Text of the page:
Study

Gabriella Miller Kids First Pediatric Research Project in Microtia in Hispanic Populations

Study ID Alternative Stable ID Type
phs002172 Cohort

Study Description

The Gabriella Miller Kids First Pediatric Research Program (Kids First) is a trans-NIH effort initiated in response to the 2014 Gabriella Miller Kids First Research Act and supported by the NIH Common Fund. This program focuses on gene discovery in pediatric cancers and structural birth defects and the development of the Gabriella Miller Kids First Pediatric Data Resource (Kids First Data Resource).

All of the WGS and phenotypic data from this study are accessible through dbGaP and kidsfirstdrc.org, where other Kids First datasets can also be accessed.

Microtia is a rare congenital deformity of the external ear, the pinna. The severity of microtia is variable and ranges from subtle deformities in the pinna to absence of the external ear. Microtia is often associated with closure of the external auditory ear canal causing significant hearing loss. Microtia can be an isolated, unilateral or bilateral malformation, or occur solely with ear canal deformities, or with additional craniofacial or syndromic manifestations. Earlier studies of identical twins with microtia demonstrated a significant genetic contribution. The molecular pathogenesis for most microtia remains unknown. We propose to leverage our clinical acumen in diagnosis and treatment of microtia (R.E.), our relationship to the microtia community (M.T.) and our collected DNA samples from microtia patients to identify genetic variant(s) that contribute to this congenital malformation. Microtia prevalence is much higher among Native Americans and some Latin Americans (17 per 10000 Ecuadorian births) than among individuals of European-descent (0.6 -1.6 per 10,000 births). To capitalize on this epidemiologic data, we have recruited microtia cohorts from Latin America and the U.S, including clinical data and DNA samples.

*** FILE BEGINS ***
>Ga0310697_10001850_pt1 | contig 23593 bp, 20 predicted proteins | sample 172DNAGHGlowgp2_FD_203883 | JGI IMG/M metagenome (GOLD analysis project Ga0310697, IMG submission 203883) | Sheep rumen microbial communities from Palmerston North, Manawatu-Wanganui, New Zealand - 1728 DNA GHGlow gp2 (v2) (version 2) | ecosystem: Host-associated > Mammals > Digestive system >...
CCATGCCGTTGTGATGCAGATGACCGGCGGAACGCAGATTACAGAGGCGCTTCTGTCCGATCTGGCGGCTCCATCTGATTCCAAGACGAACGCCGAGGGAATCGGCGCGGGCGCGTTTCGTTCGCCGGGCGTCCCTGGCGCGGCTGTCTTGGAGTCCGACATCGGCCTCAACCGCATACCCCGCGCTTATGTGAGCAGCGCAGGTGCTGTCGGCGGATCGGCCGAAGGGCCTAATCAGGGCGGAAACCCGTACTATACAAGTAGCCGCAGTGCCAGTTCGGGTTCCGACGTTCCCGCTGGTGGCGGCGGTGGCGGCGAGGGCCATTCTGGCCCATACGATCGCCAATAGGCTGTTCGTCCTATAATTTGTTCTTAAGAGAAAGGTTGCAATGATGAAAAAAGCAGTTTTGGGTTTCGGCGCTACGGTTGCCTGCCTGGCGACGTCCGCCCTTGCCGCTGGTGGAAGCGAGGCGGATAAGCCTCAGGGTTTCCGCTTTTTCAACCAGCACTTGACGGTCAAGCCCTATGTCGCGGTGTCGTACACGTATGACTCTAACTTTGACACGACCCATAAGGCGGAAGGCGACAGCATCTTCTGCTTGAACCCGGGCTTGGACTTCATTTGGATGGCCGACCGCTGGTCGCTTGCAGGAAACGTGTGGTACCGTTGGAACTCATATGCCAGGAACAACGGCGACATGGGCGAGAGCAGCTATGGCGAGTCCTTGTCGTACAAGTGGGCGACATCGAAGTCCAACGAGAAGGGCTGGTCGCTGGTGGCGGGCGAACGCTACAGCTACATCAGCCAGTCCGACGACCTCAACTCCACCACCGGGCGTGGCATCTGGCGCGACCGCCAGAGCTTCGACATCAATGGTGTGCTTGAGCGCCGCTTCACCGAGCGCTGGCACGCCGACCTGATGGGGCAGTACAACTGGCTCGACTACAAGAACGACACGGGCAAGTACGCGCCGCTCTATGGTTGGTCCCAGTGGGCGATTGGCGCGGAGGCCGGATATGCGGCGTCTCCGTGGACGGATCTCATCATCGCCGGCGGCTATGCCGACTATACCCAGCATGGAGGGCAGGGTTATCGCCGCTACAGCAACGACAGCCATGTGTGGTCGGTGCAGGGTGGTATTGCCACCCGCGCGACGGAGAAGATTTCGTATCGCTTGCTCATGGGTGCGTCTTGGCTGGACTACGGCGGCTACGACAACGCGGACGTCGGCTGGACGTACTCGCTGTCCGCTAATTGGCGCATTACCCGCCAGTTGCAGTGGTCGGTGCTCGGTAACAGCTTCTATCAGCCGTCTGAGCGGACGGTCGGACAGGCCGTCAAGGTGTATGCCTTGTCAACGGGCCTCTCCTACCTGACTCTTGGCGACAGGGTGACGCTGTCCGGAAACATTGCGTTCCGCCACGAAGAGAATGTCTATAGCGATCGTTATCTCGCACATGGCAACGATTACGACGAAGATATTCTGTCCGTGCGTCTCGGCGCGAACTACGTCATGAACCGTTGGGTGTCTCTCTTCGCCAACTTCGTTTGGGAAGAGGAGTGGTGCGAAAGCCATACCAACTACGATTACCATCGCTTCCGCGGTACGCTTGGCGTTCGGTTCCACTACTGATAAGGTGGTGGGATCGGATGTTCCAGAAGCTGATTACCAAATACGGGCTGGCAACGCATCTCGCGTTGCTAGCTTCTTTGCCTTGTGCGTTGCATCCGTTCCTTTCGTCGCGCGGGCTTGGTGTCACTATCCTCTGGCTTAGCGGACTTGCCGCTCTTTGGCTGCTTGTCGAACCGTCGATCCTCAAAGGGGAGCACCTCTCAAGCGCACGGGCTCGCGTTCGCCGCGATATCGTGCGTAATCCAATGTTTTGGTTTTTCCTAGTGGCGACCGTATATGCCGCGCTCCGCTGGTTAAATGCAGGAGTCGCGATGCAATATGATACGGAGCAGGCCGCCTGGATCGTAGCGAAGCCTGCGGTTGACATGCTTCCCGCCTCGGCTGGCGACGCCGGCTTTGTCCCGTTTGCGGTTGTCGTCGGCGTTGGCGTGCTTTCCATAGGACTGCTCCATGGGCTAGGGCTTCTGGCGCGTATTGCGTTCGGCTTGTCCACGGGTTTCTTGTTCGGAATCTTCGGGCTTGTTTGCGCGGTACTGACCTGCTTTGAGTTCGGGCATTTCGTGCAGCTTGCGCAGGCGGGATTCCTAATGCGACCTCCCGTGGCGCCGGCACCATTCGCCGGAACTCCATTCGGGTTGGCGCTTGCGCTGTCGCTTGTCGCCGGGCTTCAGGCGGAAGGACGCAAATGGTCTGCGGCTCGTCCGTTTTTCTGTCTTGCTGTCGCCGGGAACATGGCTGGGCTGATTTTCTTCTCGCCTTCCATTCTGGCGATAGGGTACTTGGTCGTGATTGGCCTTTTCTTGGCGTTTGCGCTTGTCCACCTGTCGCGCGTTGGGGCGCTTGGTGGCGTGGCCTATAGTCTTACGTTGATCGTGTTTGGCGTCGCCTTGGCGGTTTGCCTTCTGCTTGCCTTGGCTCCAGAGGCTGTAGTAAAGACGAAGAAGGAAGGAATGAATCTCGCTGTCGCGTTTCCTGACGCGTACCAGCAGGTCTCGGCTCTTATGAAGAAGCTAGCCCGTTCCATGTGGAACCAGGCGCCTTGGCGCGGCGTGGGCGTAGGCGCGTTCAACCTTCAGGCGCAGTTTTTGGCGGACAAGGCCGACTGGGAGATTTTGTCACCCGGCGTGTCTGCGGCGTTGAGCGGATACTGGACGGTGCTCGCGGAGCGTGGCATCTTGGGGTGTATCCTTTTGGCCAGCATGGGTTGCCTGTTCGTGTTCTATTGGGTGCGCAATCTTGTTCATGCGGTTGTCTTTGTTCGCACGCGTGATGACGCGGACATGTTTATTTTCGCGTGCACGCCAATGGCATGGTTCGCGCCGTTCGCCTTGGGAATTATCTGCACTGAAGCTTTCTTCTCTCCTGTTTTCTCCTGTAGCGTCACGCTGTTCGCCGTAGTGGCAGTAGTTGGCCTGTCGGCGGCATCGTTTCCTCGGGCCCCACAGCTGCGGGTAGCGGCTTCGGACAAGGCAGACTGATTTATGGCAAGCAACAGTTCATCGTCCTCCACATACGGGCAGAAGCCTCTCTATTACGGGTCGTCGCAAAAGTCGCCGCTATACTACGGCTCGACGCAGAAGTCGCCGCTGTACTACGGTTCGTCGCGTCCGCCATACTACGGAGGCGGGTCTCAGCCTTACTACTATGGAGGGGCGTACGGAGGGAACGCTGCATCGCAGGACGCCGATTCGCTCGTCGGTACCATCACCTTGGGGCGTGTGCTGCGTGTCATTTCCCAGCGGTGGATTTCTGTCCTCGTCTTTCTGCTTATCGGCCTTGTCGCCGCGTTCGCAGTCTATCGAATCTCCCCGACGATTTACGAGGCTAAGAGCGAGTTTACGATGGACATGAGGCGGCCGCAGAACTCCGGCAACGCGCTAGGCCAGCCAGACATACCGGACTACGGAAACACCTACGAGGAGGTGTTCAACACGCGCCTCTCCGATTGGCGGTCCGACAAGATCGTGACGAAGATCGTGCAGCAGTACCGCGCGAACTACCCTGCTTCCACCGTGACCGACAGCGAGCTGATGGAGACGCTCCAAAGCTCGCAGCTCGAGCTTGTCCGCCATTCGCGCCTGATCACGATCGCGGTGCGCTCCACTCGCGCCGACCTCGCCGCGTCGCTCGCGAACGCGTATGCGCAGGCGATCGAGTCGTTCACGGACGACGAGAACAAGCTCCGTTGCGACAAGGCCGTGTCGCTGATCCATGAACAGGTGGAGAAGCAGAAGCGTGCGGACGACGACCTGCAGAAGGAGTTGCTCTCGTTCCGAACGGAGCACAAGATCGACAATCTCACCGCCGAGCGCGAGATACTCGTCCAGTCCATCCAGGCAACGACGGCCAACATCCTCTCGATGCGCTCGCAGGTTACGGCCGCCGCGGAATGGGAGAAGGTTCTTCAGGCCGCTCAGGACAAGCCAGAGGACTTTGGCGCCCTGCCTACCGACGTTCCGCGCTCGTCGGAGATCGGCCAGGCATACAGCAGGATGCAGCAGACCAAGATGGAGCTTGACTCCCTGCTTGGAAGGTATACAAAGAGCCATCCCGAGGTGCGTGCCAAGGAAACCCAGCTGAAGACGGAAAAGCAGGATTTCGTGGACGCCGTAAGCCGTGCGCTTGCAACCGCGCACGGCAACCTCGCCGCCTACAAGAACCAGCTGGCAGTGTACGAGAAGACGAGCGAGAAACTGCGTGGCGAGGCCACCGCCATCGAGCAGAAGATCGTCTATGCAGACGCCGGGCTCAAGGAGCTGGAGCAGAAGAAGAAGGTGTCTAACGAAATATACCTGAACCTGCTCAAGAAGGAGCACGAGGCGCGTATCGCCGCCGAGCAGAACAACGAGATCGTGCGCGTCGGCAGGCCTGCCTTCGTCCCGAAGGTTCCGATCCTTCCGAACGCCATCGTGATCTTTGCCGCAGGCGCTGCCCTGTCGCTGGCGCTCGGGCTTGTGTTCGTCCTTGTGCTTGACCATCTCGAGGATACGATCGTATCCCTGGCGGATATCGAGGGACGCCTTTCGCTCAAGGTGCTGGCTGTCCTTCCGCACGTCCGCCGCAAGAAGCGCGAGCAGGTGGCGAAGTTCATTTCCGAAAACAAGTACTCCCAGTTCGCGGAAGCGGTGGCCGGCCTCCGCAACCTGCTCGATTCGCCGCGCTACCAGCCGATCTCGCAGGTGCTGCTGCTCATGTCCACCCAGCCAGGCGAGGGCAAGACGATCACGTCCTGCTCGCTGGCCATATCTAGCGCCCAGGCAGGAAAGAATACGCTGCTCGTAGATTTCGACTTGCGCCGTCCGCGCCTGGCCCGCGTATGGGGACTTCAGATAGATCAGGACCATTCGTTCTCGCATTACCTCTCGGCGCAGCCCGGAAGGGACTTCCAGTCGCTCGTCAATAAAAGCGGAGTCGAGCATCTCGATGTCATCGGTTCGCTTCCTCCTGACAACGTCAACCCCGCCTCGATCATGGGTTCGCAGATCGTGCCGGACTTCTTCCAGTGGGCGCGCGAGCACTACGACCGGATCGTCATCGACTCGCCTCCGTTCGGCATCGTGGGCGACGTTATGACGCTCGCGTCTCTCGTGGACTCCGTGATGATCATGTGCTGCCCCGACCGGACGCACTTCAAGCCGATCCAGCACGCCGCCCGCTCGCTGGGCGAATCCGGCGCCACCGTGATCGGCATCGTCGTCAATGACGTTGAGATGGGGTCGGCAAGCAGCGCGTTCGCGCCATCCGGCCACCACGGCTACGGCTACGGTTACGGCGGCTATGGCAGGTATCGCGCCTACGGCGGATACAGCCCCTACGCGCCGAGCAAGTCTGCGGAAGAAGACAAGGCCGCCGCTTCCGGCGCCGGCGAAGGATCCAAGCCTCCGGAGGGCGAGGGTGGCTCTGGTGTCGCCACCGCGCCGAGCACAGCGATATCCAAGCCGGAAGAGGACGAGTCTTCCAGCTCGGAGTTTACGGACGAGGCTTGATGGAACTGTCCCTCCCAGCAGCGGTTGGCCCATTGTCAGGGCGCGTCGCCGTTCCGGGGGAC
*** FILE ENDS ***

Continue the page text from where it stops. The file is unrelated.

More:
Archive Link Archive Accession
dbGaP phs002172

Who archives the data?

There are no publications available